Feta (φέτα) is a brined curd cheese traditionally made in Greece. Since 2002, feta has been a protected designation of origin product. According to the relevant EU legislation, only those cheeses produced in a traditional way in some areas of Greece (mainland and the island of Lesbos), and made from sheep's milk, or from a mixture of sheep's and goats’ milk (up to 30%) of the same area, may bear the name "feta".
Feta is a white cheese with small holes, a compact touch, few cuts, and no skin. Being soft or sometimes semi-hard, feta is usually formed into square cakes. Its flavor is tangy and salty, ranging from mild to sharp. Its maximum moisture is 56%, its minimum fat content in dry matter is 43%, and its pH usually ranges from 4.4 to 4.6.
Feta is an aged crumbly cheese, commonly produced in blocks, and has a slightly grainy texture. It is used as a table cheese, as well as in salads (e.g. the Greek salad), pastries and in baking, notably in the popular phyllo-based dishes spanakopita ("spinach pie") and tyropita ("cheese pie") and combined with olive oil and vegetables. It can also be served cooked or grilled, as part of a sandwich or as a salty alternative to other cheeses in a variety of dishes.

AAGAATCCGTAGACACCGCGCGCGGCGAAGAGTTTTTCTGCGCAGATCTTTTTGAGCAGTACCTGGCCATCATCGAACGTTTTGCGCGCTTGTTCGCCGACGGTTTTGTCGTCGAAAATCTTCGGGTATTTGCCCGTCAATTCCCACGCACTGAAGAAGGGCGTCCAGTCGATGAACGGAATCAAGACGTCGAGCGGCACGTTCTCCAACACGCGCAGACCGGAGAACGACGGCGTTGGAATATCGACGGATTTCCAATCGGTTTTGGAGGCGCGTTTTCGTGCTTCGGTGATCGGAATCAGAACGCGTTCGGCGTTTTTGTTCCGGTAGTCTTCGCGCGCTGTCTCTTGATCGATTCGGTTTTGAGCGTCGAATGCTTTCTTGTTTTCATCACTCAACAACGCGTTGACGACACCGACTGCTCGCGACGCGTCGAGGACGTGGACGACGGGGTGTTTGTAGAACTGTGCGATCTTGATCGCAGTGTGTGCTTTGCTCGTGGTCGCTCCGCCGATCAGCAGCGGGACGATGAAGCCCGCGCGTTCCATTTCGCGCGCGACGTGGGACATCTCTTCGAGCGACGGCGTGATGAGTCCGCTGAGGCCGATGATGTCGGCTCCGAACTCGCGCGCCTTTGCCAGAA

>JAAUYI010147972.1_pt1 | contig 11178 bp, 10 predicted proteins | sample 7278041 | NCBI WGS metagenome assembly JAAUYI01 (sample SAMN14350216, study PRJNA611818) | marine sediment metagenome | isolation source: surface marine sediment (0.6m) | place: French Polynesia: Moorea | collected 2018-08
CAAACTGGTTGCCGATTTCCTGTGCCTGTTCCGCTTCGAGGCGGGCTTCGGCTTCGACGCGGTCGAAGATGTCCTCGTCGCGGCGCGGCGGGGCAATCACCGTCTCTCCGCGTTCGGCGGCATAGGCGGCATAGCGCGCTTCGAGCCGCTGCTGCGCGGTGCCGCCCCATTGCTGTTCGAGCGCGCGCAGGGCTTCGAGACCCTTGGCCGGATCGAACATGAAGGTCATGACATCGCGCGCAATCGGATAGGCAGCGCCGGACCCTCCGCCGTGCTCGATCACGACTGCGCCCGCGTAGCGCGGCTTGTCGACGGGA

Feta cheese is first recorded in the Byzantine Empire under the name πρόσφατος (prósphatos, "recent", i.e. fresh), and was associated specifically with Crete. An Italian visitor to Candia in 1494 describes its storage in brine clearly.
The Greek word "feta" comes from the Italian word fetta ("slice"). It was introduced into the Greek language in the 17th century. Opinions vary whether it refers to the method of cutting the cheese in slices to serve on a plate or because of the practice of slicing it to place in barrels.
Traditionally, feta has been made by peasants in the lower Balkan peninsula from sheep's milk, although goat's milk has been used in more recent times.
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Feta - Greek Cheese, greekfood.about.com